New York State Assemblyman John T. McDonald III (D) is co-sponsoring a bill that would enact co-prescription of an opioid and an opioid overdose reversal drug like naloxone in New York, following a trend of similar laws enacted in California, New Jersey, and nine other states.
Co-prescription would permit doctors to prescribe the two drugs to the same patient at the same time. And considering the nation’s ongoing opioid crisis, McDonald says there’s strong medical advice encouraging the co-prescription of naloxone – the only FDA-approved opioid overdose reversal agent – when treating patients with significant risk factors.
Currently, however, Bill No. A05603B, which McDonald introduced in February 2019 with bill sponsor New York State Assemblyman Edward Braunstein (D) and 14 other colleagues, remains stalled in the Assembly’s Ways and Means Committee, where it’s been since January.
“Not sure,” why the bill has been held up, McDonald recently wrote Homeland Preparedness News in an email. “Cost may be a concern, but this bill does not mandate that patients take the medication, just that they be given an Rx so the pharmacist can review it with the patient to determine if it’s needed or not.”
If enacted, McDonald’s bill would amend the state’s public health law to permit the co-prescription of an opioid antagonist with a patient’s first opioid prescription in a given year, according to the text of the proposal.
“The bill is simple in that it encourages, not mandates, patients to consider having naloxone on hand in case of an overdose,” McDonald wrote in an op-ed published on Dec. 1 by the Times Union. “With measures to contain COVID-19 leading to a surge of addiction and overdose across the state, passing co-prescription will be one of my priorities going forward.”
Specifically, the prescriber may prescribe an opioid antagonist when any of the following risk factors are present: a history of substance abuse disorder; high dose or cumulative prescriptions that result in over 50 morphine milligram equivalents per day; or the concurrent use of opioids and benzodiazepine or nonbenzodiazepine sedative hypnotics, according to the bill.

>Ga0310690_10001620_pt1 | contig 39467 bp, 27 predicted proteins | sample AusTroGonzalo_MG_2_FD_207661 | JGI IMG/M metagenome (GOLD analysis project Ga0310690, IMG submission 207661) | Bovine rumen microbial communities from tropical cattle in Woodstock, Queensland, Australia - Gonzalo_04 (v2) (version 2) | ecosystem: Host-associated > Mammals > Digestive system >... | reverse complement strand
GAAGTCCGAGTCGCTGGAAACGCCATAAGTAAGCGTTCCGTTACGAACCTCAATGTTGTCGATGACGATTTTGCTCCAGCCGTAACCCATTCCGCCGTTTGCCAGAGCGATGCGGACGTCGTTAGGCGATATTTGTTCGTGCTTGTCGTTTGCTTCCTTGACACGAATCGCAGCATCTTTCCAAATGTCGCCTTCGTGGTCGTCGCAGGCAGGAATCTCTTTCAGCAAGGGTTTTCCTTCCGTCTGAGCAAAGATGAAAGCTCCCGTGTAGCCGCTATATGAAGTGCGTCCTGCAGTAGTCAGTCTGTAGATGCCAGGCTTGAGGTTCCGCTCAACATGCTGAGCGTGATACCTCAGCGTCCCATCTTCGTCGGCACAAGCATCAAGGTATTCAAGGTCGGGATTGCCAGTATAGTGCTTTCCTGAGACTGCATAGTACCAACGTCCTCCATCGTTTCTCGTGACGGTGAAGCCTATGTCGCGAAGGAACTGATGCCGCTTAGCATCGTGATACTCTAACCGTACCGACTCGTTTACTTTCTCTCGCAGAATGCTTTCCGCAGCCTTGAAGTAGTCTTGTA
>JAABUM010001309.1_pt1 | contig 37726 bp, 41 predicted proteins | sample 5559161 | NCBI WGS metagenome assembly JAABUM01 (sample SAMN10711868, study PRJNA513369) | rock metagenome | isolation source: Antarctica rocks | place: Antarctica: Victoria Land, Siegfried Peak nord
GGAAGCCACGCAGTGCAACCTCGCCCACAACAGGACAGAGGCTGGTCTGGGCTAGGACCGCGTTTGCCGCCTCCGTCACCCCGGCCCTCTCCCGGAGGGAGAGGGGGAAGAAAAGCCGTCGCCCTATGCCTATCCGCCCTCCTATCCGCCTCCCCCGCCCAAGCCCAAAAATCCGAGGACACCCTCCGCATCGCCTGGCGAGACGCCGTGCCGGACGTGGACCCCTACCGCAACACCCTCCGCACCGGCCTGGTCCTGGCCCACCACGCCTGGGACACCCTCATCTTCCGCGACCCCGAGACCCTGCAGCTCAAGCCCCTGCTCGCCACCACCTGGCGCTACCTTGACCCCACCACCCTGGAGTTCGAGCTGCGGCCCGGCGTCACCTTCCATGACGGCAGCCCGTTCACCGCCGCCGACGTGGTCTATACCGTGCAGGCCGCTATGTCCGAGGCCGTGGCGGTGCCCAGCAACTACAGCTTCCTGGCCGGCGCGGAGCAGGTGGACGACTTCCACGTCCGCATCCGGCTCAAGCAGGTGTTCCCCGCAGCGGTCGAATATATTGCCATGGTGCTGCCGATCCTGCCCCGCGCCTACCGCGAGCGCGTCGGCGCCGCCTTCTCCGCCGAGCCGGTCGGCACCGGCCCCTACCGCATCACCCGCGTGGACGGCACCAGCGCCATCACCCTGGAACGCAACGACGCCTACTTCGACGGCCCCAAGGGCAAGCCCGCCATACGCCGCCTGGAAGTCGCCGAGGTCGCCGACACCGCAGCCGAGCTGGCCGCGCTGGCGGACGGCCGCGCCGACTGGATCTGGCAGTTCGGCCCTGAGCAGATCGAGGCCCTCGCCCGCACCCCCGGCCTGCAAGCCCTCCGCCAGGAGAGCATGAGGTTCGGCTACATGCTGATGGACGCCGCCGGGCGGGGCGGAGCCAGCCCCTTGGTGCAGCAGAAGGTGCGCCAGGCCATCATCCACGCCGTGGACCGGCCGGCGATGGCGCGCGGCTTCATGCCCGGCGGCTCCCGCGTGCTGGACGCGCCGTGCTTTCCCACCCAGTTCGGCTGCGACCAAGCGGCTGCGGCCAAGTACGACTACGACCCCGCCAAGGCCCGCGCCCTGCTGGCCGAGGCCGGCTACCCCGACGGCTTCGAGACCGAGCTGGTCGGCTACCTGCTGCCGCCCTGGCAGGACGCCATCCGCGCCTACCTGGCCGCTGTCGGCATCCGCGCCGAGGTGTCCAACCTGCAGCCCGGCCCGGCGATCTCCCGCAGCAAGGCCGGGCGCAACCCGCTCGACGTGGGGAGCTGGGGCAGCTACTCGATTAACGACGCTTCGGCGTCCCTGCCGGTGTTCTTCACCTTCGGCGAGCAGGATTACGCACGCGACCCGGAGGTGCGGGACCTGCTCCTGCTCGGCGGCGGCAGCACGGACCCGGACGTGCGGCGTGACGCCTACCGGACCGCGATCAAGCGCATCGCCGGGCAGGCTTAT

New York has almost 800,000 people who meet the definition of at-risk for an opioid overdose, while approximately 10,000, or roughly 1.5 percent, also were prescribed naloxone, according to McDonald, citing data from the U.S. Centers for Disease Control and Prevention (CDC).
“These at-risk patients are defined by the CDC as those under past or present treatment for a substance use disorder, are receiving a significant opioid dosage, or are also taking a benzodiazepine prescription, such as Xanax or Valium,” McDonald wrote.
Throughout the state right now, he said that New York police departments, fire departments and EMS personnel all are provided naloxone to administer if it’s needed during an emergency situation.
In addition to its immediate life-saving abilities during an active overdose, McDonald pointed out that being administered naloxone is often a catalyst for those struggling with substance abuse to pursue professional treatment.
“This is becoming standard practice in the medical field to raise awareness and discussion,” McDonald said. “As a practicing pharmacist, I see many individuals on combined medications of opioid and benzodiazepines who may be at risk of overdose. Requiring prescribers to have this conversation is a good education piece.”